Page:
Tuesday, August 17, 2010

Crayfish cove

A couple of weeks ago Chloe and I walked around Lake Ralphine before the sun came out from behind the thick blanket of fog that's been a regular part of our summer this year. We had the place mostly to ourselves and wandered along enjoying the quiet. As we reached the far end of the lake I saw some movement on the ground, out of the corner of my eye, and stopped to see what it might be. I was surprised to find several crayfish roaming about a small beach. I should mention that we've encountered several individuals, over the past couple of weeks, clumsily hoisting themselves over rocks and up small hills near the water and I've wondered what might be bringing them out of the water. This was a
large party which Chloe and I crashed with great enthusiasm. Most of the crayfish backed themselves into the lake, waving their claws menacingly, and disappeared under rocks. I sat down on one of the larger boulders, thinking I'd wait quietly and see if they'd come back out, and was surprised by a large crayfish hiding underneath my boulder and gesturing wildly at me to back off. I moved over to the next rock, out of the trapped crayfish's sight and waited. Those in the water slowly began to mill about and some even headed my way, but as soon as they saw me, did that strange backward crayfish shuffle and hid. In the meantime, the landlocked fellow edged his way back into the water and glared at me from behind a submerged rock.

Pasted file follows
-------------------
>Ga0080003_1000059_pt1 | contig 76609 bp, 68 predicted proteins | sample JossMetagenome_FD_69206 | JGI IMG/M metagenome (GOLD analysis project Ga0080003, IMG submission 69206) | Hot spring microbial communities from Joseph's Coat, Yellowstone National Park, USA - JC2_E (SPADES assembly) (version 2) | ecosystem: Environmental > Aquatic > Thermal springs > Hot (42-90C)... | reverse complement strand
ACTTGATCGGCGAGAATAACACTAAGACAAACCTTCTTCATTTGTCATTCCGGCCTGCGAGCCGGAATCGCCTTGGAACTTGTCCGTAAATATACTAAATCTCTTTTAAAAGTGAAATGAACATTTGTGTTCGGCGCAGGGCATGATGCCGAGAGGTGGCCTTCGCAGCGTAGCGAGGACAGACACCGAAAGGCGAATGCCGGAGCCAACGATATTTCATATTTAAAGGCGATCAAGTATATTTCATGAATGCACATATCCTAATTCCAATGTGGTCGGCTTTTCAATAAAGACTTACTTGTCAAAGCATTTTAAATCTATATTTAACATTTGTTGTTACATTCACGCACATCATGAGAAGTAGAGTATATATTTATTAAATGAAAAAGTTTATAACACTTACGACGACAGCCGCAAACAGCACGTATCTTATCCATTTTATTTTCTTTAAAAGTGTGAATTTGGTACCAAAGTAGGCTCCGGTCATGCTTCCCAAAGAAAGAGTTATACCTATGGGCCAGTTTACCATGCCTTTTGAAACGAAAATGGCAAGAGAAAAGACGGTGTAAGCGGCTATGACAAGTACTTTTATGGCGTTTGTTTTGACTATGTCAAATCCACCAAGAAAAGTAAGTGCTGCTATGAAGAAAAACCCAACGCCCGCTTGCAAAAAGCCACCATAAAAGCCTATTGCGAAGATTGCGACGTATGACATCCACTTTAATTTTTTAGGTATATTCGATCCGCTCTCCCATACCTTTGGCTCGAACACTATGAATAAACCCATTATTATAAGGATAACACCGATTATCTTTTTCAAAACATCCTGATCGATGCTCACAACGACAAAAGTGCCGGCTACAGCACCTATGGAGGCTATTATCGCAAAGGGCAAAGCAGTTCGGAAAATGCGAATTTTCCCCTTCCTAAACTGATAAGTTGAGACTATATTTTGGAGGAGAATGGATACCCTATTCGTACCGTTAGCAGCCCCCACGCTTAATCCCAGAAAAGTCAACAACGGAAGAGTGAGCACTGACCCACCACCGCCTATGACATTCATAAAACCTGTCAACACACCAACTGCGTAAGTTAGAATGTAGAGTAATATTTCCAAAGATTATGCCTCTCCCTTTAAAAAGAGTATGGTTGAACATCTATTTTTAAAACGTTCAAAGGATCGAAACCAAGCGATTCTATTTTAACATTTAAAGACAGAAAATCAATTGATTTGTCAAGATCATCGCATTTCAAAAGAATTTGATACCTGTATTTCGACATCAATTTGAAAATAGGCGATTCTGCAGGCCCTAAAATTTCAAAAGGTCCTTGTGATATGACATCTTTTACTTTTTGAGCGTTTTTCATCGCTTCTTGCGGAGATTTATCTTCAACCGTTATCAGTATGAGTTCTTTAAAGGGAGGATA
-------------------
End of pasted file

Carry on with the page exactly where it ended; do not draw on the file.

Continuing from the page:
Hikers and fishermen began to appear and I decided to continue my walk and come back to what I now call Crayfish cove another day.

The next morning I walked along the same trail, excited about what I might find in the cove. Sadly, there weren't any crayfish on land, but looking closely in the water revealed several of them partly hidden under rocks. I began to sketch the underwater scene but the crayfish disapproved and all disappeared as I sketched. I was sorry to see them go but enjoyed sketching the submerged rocks anyway.